Michigan’s 2010 elections had just concluded, and Rich Robinson, the state’s leading campaign finance reform advocate, was conducting his usual postmortem. As he tallied the big money behind the conservative groundswell that swept Republican Rick Snyder into the governor’s mansion and placed the state Legislature solidly under GOP control, one particular political action committee caught his eye.

Created in December 2009 and shut down shortly after the election, RGA Michigan 2010 had come out of nowhere to spend nearly $8.4 million—54 percent more than any other PAC had poured into any election in Michigan history. Ninety-six percent of the group’s donors lived outside the state, and its top three funders included Texas homebuilder Bob Perry, Koch Industries’ David Koch, and New York City hedge fund CEO Paul Singer. On the other side of the ledger, RGA Michigan 2010 had given $5.2 million to the Michigan Republican Party—no surprise there—but, mysteriously, it had also funneled $3 million into the campaign coffers of Texas Gov. Rick Perry.

Robinson, the executive director of the Michigan Campaign Finance Network, began to connect the dots. He remembered the phone calls from reporters in Maine and Florida asking if Robinson knew why money from the Michigan Chamber of Commerce had ended up with PACs in their states. The state’s Chamber, which usually spent more than $1 million on TV ads during Michigan elections, officially didn’t spend a dime on ads in 2010, according to Robinson. But it had given an unprecedented $5.37 million to a national organization that, Robinson now realized, was at the root of the anomalous spending he’d uncovered: the Washington, DC-based Republican Governors Association. […]

READ @ http://motherjones.com/politics/2012/01/republican-governors-association-perry-michigan



By Glenn Greenwald, Salon

The Connecticut Mirror, August 30, 2010 – “Dodd Foreswears a Lobbying Career”:

WASHINGTON — Sen. Chris Dodd says he still doesn’t know what he’ll do come January 2011, when, for the first time in 36 years, he will no longer be a member of Congress. But he has ruled out one option.

No lobbying, no lobbying,” Dodd said in a recent interview. That Dodd would forgo a trip through Washington’s “revolving door,” using his policy and political expertise–and a thick Rolodex–to launch a new career in the influence industry, may come as a surprise.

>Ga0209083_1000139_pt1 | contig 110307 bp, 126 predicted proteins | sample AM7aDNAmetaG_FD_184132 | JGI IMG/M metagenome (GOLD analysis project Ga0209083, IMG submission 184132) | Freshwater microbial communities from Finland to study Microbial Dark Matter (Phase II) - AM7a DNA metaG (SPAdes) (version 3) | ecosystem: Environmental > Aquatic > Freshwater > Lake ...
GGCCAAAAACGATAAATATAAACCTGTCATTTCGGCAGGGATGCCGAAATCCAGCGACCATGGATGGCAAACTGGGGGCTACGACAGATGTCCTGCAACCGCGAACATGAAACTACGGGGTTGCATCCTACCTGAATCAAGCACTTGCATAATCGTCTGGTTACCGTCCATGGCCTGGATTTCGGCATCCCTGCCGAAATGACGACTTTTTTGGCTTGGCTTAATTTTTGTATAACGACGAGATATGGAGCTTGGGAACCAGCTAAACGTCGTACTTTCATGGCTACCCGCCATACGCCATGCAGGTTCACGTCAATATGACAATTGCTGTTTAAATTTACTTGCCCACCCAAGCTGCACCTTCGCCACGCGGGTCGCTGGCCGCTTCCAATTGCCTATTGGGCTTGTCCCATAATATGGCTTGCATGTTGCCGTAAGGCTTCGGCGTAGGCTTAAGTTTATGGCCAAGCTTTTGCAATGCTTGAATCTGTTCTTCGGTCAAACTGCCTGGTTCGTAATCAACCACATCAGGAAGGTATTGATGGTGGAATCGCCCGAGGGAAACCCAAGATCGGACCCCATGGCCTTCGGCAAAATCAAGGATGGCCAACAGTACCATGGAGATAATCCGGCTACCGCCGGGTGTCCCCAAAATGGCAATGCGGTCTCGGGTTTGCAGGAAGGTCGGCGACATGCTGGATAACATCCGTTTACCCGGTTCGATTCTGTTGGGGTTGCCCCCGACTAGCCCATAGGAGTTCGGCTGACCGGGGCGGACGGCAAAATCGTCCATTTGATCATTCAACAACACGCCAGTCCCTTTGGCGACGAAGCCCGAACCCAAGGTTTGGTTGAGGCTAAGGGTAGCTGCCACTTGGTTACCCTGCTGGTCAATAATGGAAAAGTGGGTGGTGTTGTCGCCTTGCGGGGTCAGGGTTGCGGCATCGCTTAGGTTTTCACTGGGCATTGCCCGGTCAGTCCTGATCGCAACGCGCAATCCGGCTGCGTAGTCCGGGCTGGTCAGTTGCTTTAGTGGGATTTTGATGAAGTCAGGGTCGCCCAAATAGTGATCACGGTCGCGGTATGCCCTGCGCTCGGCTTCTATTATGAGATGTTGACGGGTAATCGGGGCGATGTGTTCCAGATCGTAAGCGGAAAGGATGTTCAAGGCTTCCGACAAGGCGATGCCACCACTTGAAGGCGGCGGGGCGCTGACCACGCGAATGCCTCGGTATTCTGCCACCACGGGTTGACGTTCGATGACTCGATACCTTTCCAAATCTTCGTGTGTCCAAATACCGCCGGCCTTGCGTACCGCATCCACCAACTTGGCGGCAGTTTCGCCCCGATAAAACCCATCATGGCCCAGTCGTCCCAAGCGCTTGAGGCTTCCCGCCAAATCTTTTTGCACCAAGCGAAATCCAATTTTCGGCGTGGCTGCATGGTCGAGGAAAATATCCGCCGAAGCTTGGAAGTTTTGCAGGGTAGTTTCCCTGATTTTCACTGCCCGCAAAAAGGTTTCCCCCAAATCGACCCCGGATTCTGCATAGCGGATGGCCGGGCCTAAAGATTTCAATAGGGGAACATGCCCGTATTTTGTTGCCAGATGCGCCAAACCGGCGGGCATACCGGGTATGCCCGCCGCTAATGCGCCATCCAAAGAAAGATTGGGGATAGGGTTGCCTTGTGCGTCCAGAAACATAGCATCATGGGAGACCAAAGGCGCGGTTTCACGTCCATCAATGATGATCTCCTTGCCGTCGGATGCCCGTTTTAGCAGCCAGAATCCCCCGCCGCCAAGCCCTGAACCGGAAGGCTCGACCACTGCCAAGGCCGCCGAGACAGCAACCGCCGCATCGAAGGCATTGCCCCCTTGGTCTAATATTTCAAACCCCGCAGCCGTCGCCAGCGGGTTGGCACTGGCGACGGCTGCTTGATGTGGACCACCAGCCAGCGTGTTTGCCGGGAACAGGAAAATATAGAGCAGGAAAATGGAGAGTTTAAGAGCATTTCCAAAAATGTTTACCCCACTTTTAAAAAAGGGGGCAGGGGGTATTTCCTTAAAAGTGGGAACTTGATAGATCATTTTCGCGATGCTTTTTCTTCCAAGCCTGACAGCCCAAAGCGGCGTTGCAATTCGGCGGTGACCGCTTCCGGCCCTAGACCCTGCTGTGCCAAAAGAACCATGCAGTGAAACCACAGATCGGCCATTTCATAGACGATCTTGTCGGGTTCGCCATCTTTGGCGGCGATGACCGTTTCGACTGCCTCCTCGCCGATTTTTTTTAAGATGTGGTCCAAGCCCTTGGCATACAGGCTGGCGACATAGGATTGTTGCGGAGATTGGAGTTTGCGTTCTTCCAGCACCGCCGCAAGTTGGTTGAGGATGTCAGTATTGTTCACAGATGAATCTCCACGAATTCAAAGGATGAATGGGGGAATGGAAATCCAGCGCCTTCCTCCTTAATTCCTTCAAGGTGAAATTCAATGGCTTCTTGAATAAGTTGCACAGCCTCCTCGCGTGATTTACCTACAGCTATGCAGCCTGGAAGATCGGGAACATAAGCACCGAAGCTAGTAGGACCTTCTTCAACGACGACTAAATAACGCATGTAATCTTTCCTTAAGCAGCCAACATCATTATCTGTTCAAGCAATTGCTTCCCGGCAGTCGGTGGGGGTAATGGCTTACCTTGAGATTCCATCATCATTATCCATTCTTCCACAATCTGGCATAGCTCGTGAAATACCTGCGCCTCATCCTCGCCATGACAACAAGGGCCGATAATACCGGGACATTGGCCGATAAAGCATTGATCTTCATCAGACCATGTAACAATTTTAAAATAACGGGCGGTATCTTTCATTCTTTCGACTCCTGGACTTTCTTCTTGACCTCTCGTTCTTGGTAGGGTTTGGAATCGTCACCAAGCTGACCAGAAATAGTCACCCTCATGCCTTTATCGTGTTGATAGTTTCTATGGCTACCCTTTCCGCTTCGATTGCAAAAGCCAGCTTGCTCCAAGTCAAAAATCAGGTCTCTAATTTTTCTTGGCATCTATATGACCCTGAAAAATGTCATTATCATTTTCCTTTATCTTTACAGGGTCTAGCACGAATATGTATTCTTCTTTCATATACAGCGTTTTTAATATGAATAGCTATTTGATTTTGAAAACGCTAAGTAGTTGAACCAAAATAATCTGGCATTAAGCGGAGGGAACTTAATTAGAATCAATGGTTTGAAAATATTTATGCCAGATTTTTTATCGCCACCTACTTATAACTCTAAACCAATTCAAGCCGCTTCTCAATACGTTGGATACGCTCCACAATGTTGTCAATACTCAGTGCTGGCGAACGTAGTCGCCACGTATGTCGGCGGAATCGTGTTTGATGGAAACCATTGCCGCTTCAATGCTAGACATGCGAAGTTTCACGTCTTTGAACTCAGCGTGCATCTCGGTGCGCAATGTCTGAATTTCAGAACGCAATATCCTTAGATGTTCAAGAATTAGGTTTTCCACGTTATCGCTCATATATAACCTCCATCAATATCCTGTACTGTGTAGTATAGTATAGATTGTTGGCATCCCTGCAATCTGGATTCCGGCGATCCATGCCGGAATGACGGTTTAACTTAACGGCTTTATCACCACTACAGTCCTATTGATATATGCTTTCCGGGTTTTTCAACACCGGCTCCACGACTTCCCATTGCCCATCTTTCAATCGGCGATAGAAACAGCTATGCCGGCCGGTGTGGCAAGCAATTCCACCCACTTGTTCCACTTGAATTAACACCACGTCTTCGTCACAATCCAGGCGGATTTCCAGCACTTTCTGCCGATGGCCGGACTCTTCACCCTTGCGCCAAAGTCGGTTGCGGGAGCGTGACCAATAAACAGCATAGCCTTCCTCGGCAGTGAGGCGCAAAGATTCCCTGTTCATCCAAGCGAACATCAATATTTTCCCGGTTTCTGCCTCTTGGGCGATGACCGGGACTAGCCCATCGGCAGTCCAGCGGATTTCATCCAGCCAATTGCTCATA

The L.A. Times, yesterday – “MPAA’s Chris Dodd takes aim at SOPA strike”:

Hollywood’s chief lobbyist lashed out at tech companies for mounting Tuesday night’s planned online blackout to protest proposed anti-piracy legislation that has pitted Southern California movie and music distributors against Silicon Valley Internet corporations.

Motion Picture Assn. of America Chief Executive Chris Dodd, the former Senator from Connecticut, accused technology companies such as Google, Mozilla and Wikipedia of resorting to stunts. . . .

“It is an irresponsible response and a disservice to people who rely on them for information and who use their services,” Dodd said in a statement. “It is also an abuse of power given the freedoms these companies enjoy in the marketplace today.”

Chris Dodd’s emphatic 2010 pledge not to lobby once he finally left the Senate was prompted by widespread speculation that he spent the last two years in office blatantly shilling for corporate interests in order to ensure a prosperous post-Congress career. Particularly during the 2010 financial reform debate — when it became increasingly apparent that allegations of improper benefits from Countrywide Financial would make his re-election close to impossible — Dodd served on multiple occasions as chief spokesman for, and defender of, the interests of Wall Street and corporate America. Though sleazy and grotesque, it was therefore entirely unsurprising when it was announced last March that Dodd would “be Hollywood’s leading man in Washington, taking the most prestigious job on K Street”: Chairman and CEO of the Motion Picture Association of America (MPAA), “whose perks include a $1.2 million-a-year salary and getting to attend the Academy Awards ceremony.”